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Senses and (dis)ability: a creative reorganization

On December 11, Concordia postdoctoral fellow Piet Devos will discuss his research at a public seminar
December 2, 2015
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By Elisabeth Faure

"Couple in the rain," by John Bramblitt. | Image courtesy of the artist A painting by John Bramblitt, who lost the last of his vision in 2001. | Image courtesy of the artist


Piet Devos
, a visiting postdoctoral fellow at Concordia’s Centre for Sensory Studies, has been blind since the age of five. In his academic research he examines how we use our senses to perceive the world around us.

On December 11, Devos will present the centre’s Fall Semester Sensory Studies Research Seminar. “Born to incarnate my wound: (Dis)abilities and haptics in a modern world (1880-1950)” will address the role of the senses through the lens of disability.

“I still think very visually,” says Devos. “People think when you go blind, you are immersed in darkness. That’s a cliché, and often not at all what happens.”

A writer and literary scholar, Devos experiences the world through imagery, in spite of his condition. “Every letter has a different colour for me, every piece of music has colours for me. That’s really my natural way of seeing things,” he explains. “To give you an example, “B” is green. It’s called synesthesia, when you see one sense through the other. Some people taste colours.”

Devos’ lecture will examine case studies such as French writer Joë Bousquet, who turned to writing following a war injury that left him a paraplegic.

“Before the war, Bousquet never thought about writing,” says Devos. “But after the war he really wanted to develop his own aesthetics from this kind of special perspective. So in his novels, we find very often the main character is also paraplegic. He was really describing a world through his own special lens.”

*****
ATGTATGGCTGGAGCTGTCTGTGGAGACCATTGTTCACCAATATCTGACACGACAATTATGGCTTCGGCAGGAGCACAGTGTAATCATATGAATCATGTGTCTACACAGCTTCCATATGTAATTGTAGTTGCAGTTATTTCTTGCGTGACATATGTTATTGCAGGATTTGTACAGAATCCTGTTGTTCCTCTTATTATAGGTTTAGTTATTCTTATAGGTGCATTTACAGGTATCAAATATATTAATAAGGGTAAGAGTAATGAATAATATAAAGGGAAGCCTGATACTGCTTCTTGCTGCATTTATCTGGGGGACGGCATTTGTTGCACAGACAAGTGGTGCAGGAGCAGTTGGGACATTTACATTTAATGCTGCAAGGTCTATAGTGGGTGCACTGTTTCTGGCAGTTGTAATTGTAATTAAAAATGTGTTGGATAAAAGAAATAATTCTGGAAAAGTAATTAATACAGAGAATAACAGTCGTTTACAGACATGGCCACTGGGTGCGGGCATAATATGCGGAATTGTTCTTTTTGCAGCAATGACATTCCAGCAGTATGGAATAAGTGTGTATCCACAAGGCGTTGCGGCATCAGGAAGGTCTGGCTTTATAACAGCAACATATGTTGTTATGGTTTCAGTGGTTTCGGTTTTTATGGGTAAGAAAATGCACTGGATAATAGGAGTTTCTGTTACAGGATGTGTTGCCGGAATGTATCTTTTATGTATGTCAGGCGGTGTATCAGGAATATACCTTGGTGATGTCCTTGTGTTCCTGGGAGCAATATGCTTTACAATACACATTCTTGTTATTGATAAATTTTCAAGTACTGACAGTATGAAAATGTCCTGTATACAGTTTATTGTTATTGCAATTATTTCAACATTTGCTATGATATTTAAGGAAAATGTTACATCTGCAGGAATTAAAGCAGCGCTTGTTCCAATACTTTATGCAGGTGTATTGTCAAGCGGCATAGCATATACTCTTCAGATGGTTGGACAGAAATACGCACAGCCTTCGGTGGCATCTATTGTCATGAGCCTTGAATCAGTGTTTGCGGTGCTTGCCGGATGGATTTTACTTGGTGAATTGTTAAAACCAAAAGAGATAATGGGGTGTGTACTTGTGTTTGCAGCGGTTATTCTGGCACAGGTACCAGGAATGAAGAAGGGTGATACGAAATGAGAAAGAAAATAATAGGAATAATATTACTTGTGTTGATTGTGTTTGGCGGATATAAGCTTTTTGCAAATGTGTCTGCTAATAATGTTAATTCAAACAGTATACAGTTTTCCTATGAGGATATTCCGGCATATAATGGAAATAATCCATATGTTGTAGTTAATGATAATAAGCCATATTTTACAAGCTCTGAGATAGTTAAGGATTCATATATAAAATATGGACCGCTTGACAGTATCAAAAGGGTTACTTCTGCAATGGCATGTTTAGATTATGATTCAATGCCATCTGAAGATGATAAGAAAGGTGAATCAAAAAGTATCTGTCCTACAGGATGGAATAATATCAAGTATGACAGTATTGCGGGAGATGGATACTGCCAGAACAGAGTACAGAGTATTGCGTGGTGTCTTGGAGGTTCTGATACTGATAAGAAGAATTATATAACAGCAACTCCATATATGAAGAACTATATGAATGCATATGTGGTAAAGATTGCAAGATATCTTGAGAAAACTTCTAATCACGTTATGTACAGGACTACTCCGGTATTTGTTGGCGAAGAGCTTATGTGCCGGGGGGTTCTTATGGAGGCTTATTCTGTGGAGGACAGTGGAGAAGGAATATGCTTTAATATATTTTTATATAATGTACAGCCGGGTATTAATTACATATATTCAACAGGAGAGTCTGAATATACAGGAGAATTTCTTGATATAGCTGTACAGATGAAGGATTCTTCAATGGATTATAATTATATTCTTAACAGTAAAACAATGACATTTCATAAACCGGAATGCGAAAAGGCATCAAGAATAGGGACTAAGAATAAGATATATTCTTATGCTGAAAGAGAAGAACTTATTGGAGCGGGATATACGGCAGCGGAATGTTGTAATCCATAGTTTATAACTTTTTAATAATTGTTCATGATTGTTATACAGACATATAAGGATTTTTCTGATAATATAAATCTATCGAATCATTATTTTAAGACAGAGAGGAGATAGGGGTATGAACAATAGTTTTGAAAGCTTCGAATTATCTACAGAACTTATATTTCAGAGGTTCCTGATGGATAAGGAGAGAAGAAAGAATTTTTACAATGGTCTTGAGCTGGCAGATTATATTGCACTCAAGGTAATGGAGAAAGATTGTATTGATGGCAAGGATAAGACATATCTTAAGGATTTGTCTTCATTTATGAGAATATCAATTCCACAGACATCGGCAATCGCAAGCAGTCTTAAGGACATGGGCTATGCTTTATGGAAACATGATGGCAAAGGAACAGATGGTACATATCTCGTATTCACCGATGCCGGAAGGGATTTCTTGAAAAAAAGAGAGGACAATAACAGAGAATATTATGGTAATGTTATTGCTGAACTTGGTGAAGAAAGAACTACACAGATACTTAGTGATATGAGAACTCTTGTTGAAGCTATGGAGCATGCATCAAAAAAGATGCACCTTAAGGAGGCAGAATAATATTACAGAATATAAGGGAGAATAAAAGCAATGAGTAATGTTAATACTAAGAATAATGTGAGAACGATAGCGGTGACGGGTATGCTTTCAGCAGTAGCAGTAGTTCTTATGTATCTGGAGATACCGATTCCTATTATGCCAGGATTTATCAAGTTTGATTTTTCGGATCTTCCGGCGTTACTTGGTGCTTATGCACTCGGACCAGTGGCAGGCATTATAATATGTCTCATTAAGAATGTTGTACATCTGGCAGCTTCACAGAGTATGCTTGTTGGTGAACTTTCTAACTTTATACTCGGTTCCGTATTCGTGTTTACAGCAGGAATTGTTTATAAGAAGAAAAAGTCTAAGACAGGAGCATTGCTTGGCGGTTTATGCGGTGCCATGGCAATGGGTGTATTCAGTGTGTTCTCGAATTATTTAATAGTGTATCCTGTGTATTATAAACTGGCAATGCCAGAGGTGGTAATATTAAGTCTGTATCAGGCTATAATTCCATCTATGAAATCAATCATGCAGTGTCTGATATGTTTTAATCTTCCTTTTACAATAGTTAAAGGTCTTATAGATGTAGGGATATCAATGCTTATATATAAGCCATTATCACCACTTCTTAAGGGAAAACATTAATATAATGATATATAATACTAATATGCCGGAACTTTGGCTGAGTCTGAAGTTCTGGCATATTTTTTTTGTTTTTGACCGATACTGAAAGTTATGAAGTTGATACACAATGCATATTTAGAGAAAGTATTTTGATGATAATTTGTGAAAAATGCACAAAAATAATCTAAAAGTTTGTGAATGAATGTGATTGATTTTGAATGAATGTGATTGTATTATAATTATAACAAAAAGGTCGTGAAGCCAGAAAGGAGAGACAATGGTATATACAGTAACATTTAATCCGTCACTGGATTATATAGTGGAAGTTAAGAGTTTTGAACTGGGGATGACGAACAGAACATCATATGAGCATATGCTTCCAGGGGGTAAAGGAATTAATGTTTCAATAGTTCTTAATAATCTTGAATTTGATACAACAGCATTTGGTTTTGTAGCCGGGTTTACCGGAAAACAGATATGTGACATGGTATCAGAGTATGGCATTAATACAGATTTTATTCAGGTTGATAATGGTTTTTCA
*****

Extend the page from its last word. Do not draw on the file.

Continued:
Devos is also interested in depictions of disability in popular culture. While his main area of interest is the early 20th-century avant-garde movements, Devos says examples of disability in art and literature span history, right up to the modern day.

“If you look at very popular old folk tales, they are full of dwarves, witches, usually with all kinds of disabilities. We can go on to Melville’s Moby Dick, in which the character of the captain has lost a leg due to this whale. The main question is, what function does disability have in such art? Is it just a marker? Or does it also have a sensory impact?”

Devos notes the tendency for familiar stereotypes to recur when disabled people are portrayed in fiction. “Often a character is confronted with disability, it’s a challenge, and you have to overcome it. And then, at the end of the book, the disabled character will succeed, and that’s a happy ending. But that’s actually not usually how it goes,” Devos says and laughs.

Devos is at Concordia on a Niels Stensen postdoctoral fellowship. Working with his post-doctoral supervisor David Howes, he plans to spend his year in Montreal working on a book about disabled sensitivity and the subjective perspective. “I hope to examine how this leads to new aesthetics in literature,” he says.

Devos credits the centre with helping to advance his research.

“There are great opportunities to share research connected to the centre,” Devos says.  “Meeting others whose areas of study touch on mine helps me to be inspired, and that’s mainly why I came here.”


“Born to incarnate my wound: (Dis) abilities and haptics in a modern world (1880 – 1950)”
takes place Friday, December 11, from 1 to 2:30 pm, in Room H-1154 of the Henry F. Hall Building (1455 de Maisonneuve W.).

The lecture is free and open to the public. Attendees are encouraged to bring their lunch.

Find out more about the Centre for Sensory Studies.

 



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